The wind was tossing up outside and he watched with his usual pang of worry as Emma got into Louise Melkin’s little blue American car. The winding drive along the loch was a knuckle biting one and though Louise had done it a hundred times before, he worried about Emma and her nanny on the drive up to Nairn. Emma waved goodbye to him from the car window and he wished he had been able to spend the full weekend with her, but business in Glasgow was becoming complicated without his constant attention and he needed to make sure the workshop was running at the highest quality level. Running his family’s castle estate had never been part of his plan and the sudden need to do so had changed the course of his life and Callum’s too. Malcolm wanted a simple life. He wanted to build boats, to sail and to spend his time with Callum, the way he had done for years. When they became serious about each other six years ago, they got a flat together in the Haymarket district of Edinburgh. Malcolm agreed to commute every day from Glasgow, simply because Edinburgh was nicer than Glasgow. The drive was not that long. When Malcolm was called to take up his duty to his family estate, they both risked everything to move to the highlands. It was worth it to be closer to Emma and to his mother. Emma could come for a weekend now and then and they could go up to the country house in Nairn and spend time with her. Callum’s family was in Aberdeen, so the castle was closer to them. At least that was something.
When the car was out of sight, Malcolm pulled his collar up to keep the biting wind off of his neck, and headed out to the East wing. The restoration artist would surely be awake already. He saw a figure in an arched window. The flash of a camera. Probably one of the stuffy academics from the Historical Preservation Society’s American chapter. He made his way down the long corridor of the East wing, stepping over stone rubble and the remnants of the section that had not been fully restored yet. He constantly worried about Emma getting into that section of the castle. The East wing was a crumbling remnant of the past and required the most reconstruction. Work crews were often at the castle, working on preserving the grand old section that had stood for five centuries. The rest of the castle had been restored in the Victorian era and then modernized in the 1980’s when Malcolm was a child, but the East wing had been left to a haunting kind of dilapidation. Stones frequently fell from the ceiling, letting patches of dappled light fall in scattered patterns over the moss that grown on the damp stones of the floor. There was a section of floor that was still wood, but the wood was rotting and it was easy enough to break an ankle falling through the soft wood that would break like the shell of a boiled egg. Workmen left tools; crowbars, broken drill bits, nails and rusted bits of metal scattered around. Malcolm and Callum always worried about Emma getting curious and wanting to explore the ruin for inspiration for one of her goblins and elves stories she wrote.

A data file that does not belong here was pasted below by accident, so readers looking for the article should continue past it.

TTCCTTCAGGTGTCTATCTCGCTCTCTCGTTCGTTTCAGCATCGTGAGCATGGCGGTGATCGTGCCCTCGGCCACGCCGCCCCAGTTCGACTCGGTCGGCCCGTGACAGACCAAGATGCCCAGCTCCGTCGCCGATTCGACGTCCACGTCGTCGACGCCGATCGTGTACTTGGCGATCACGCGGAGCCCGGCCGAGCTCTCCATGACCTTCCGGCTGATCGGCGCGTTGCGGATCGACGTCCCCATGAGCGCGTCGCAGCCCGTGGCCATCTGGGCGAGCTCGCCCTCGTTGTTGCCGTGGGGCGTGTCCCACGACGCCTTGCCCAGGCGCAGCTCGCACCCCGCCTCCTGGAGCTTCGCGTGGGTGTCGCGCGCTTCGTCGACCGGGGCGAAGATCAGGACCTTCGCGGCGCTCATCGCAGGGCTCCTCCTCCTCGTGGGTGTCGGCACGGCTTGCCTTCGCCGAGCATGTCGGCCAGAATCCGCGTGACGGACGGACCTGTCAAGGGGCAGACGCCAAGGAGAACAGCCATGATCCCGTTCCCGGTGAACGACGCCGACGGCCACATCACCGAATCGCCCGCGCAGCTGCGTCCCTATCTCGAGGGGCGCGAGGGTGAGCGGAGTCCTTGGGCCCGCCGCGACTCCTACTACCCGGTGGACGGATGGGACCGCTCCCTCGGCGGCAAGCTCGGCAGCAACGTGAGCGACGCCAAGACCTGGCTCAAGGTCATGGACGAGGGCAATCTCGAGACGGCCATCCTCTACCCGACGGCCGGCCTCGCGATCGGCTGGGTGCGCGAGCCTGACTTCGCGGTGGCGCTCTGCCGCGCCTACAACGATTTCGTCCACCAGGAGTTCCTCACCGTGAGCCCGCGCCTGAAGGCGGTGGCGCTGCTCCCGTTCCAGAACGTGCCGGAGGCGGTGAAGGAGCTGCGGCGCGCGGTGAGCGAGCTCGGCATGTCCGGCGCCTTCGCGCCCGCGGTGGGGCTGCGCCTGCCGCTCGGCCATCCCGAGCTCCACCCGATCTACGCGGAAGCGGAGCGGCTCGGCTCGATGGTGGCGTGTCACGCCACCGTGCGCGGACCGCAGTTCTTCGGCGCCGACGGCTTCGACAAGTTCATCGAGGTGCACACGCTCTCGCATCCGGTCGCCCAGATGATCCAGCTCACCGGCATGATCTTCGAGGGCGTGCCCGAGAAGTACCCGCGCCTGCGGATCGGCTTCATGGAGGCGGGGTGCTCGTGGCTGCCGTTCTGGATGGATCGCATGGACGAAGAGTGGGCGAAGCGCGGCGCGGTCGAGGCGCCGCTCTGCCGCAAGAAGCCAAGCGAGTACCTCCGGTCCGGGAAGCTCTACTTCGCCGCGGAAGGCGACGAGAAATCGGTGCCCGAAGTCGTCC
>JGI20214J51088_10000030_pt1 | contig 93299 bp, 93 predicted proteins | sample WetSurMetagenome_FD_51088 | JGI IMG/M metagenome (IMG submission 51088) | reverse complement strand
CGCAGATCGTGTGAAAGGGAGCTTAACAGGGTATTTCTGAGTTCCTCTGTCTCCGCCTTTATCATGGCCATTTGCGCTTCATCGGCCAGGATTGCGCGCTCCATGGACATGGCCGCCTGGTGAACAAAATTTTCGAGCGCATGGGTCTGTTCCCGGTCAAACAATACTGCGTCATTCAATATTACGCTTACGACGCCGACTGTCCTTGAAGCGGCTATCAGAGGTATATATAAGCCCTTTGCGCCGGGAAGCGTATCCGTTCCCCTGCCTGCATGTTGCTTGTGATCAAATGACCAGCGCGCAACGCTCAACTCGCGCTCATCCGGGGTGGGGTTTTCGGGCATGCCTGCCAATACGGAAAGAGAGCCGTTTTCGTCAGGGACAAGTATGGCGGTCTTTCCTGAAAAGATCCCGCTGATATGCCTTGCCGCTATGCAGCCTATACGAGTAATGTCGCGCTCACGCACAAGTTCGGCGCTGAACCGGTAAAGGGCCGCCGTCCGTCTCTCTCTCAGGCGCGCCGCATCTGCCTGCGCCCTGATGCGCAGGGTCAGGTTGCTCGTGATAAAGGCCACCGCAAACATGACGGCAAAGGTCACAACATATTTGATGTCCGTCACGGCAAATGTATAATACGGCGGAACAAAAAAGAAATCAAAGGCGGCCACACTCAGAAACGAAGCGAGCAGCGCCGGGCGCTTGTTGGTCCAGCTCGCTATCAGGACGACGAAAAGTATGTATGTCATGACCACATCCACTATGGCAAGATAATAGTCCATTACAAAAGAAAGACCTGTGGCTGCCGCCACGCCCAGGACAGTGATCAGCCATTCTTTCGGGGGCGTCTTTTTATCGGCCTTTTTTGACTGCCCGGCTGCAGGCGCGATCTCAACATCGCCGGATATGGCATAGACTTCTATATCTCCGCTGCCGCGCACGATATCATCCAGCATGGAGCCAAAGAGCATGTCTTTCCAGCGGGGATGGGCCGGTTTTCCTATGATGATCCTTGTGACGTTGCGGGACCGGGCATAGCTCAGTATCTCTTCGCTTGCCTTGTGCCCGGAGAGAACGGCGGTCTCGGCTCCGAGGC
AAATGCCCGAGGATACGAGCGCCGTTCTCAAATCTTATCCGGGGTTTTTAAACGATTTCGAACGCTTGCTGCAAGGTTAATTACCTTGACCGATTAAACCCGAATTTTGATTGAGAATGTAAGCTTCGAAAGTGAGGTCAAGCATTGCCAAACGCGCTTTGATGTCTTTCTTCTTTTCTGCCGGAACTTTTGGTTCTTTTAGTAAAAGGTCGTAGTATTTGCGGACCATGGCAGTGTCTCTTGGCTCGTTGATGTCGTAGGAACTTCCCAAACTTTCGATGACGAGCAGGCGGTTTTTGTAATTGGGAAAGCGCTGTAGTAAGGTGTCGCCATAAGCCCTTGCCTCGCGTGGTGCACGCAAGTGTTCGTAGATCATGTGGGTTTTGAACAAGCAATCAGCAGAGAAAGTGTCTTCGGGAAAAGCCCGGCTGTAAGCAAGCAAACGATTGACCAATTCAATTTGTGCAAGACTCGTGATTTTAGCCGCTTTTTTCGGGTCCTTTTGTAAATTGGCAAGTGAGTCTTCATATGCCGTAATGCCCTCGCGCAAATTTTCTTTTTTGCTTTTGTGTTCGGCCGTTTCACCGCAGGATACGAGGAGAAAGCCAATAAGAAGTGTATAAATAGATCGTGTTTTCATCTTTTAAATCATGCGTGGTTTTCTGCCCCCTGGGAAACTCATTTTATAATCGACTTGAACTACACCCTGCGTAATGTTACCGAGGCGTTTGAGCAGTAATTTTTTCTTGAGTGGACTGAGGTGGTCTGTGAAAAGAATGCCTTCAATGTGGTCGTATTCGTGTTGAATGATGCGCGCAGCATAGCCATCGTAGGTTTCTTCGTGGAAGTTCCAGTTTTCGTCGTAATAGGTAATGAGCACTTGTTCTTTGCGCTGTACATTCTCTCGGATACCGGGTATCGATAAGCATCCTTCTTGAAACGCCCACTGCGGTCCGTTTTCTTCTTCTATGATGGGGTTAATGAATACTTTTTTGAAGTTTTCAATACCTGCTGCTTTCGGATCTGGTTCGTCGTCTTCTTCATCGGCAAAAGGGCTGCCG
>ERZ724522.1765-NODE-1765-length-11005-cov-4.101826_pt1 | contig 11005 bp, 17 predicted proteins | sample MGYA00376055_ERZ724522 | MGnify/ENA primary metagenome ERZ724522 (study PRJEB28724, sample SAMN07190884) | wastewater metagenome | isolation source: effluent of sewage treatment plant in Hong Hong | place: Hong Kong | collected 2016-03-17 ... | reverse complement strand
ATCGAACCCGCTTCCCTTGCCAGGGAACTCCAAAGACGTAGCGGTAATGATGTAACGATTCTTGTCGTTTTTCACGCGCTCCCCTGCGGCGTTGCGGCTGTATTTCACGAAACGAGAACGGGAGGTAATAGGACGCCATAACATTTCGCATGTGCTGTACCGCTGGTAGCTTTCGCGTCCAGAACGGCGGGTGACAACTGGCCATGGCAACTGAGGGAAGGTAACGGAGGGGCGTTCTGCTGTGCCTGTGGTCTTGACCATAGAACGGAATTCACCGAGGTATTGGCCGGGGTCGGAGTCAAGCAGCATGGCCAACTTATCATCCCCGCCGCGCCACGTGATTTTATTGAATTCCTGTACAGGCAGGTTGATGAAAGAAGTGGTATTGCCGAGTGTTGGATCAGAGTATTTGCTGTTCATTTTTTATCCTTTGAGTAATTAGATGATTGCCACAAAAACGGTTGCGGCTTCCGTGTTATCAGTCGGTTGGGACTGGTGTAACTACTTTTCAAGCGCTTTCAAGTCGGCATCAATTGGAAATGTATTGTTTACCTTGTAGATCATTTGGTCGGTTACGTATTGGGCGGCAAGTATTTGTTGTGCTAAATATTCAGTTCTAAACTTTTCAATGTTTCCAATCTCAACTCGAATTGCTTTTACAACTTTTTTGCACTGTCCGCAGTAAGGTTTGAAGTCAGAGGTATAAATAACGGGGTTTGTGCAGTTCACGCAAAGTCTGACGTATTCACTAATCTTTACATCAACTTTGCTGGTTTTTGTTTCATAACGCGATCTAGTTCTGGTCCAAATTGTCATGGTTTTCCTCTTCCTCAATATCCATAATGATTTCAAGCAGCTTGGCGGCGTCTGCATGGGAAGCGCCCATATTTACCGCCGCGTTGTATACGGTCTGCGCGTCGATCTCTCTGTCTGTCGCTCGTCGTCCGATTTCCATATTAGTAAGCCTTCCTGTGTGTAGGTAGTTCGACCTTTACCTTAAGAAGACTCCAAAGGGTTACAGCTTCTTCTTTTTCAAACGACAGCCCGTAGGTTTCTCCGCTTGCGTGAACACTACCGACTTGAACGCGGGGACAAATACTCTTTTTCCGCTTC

He pecked his way around the debris and saw the figure of a woman with a camera, photographing the details of the architecture that was left, the magnificent details that still graced the walls but had begun to rot away. Cherubs and winged devils carved in wood panels on the walls, done by a student of Gibbens centuries ago. The panels, tragically had been left to the elements. His father had taken little interest in preserving the castle’s more fragile sections or the rich and beautiful art that graced its walls. His mother had not always been the independent woman she was now. In the early days, she had bent to the will of James Lachlan and had been too intimidated to ask for the money for restoration of the fantastic wooden panels, so they had weakened and bits had broken away. The wing of a flying serpent, the extended arm of a wailing angel. Moss obscuring the faces of saints depicted in suspended glory at the top of the panels that hovered above the windows that once housed stained glass. It was a shame that it had gotten so bad, but art historians he spoke to claimed Robert Saskin was the best in his field. Despite the high cost, Malcolm sent for him. The 1.2 million pound cottage sales would have to pay for the restoration costs and the project would take months.